Is it Worth the Embarrassment? ­ Article ­ BINA

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Is it Worth the Embarrassment?

by Rabbi Aron Moss

As Rosh Hashana approaches something is weighing on my conscience. I happen to know that a friend of mine, who is now a wonderful person, has a very checkered past that they are not proud of. I once mentioned this to a mutual friend. I know I shouldn't have spoken bad, but I did. Now I have a quandary: If I ask forgiveness from the person about whom I spoke, I will feel much better, but it will embarrass them immensely, because they don't know that I know. So what am I supposed to do?
When we have wronged another human being, even if they do not know about it, the only way we can make amends is by apologizing to that person. G-d can forgive us for sins we do against Him, but He cannot forgive a wrong committed against a fellow human being until we have asked the hurt party to forgive us.
This request should preferably be made in person, not via a message. The sages of the Talmud felt that a what's app message is too flippant to qualify as a sincere apology. True forgiveness happens in the discomfort of a face-to-face encounter. The awkwardness of facing up to the one you hurt is itself a cleansing of your soul for the wrong you did.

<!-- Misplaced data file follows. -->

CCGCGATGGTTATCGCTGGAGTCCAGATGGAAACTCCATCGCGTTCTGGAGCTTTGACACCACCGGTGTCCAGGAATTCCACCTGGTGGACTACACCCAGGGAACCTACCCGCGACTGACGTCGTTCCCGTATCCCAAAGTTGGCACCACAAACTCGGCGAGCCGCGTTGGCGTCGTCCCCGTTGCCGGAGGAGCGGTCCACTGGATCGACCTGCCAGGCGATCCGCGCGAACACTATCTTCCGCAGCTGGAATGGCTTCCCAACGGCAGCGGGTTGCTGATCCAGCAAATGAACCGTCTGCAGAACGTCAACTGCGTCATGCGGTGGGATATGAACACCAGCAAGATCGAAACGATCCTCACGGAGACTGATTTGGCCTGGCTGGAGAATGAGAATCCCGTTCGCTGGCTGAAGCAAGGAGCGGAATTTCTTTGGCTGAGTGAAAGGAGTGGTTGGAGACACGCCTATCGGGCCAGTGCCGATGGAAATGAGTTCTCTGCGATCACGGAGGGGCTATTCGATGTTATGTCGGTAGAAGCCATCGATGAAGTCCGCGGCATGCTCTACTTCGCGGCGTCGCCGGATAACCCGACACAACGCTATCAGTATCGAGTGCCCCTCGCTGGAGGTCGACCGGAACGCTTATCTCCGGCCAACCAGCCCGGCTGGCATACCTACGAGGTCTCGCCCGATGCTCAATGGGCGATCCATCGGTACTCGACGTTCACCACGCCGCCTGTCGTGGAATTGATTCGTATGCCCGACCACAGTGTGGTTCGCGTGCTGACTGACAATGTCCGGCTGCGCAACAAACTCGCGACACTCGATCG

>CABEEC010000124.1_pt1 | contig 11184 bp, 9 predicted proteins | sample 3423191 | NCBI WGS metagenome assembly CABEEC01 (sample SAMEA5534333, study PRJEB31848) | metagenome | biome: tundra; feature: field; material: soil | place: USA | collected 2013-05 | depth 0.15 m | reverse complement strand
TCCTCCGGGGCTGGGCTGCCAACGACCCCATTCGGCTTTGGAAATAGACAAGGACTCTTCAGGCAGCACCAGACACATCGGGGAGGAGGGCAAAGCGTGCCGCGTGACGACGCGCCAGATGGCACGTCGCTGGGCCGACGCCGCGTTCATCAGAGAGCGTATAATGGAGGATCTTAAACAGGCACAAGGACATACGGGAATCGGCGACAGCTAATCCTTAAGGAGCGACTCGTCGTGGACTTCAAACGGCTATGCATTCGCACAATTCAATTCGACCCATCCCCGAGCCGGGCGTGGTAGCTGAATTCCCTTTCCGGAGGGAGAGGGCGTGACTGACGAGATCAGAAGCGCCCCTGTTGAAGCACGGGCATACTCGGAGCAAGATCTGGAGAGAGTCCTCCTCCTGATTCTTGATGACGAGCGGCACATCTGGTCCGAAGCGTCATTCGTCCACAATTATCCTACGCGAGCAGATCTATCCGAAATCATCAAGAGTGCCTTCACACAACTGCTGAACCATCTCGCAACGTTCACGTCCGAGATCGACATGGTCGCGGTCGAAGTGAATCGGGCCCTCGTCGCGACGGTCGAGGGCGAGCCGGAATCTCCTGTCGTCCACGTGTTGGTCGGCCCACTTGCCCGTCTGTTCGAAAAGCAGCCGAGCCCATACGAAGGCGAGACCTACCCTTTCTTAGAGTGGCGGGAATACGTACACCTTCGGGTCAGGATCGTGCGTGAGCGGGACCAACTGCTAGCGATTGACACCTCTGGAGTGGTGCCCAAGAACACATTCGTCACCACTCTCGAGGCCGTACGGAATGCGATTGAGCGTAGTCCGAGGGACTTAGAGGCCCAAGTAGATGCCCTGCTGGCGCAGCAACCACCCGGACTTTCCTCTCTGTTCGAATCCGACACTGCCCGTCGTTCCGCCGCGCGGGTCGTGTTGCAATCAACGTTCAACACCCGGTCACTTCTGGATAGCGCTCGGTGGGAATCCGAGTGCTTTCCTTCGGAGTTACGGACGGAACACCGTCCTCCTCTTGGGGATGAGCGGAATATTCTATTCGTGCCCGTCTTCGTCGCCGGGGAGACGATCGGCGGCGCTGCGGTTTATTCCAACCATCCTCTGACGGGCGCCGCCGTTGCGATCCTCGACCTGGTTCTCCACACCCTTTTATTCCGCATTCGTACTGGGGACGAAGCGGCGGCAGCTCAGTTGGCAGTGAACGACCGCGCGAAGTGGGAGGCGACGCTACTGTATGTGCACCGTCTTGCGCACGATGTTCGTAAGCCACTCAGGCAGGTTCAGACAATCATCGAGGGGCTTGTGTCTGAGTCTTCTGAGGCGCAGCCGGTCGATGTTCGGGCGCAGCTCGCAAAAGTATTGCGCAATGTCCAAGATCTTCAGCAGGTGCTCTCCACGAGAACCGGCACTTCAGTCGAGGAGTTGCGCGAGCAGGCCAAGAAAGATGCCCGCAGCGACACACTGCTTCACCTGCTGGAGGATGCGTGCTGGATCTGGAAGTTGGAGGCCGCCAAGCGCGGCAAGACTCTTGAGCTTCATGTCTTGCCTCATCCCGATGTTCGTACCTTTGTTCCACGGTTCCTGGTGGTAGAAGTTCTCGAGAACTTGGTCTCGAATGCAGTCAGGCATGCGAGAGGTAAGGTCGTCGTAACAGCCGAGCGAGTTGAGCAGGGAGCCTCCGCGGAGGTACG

And yet, if the act of asking forgiveness will itself be a cause of pain to the person being asked, it is wrong to do so. You have no right to allay your own guilt at the expense of another person's dignity. Asking forgiveness is not about bringing a sense of closure for yourself, it is about doing the right thing. You said hurtful words, and that cannot be fixed by saying more hurtful words.
There is a possible solution. Ask the hurt party for general forgiveness for "any wrong I may have done to you," without specifying the embarrassing details.
This is not ideal. They don't know what they are forgiving you for, and you are getting away with not owning up to the misdeed. But you will have to live with that, rather than unburdening yourself by humiliating someone else.
We can't take back our words. But we can counter negative talk by increasing in its opposite. Speak good about people, catch them out doing the right thing, expose their better side. Talk is not cheap. Use it wisely.

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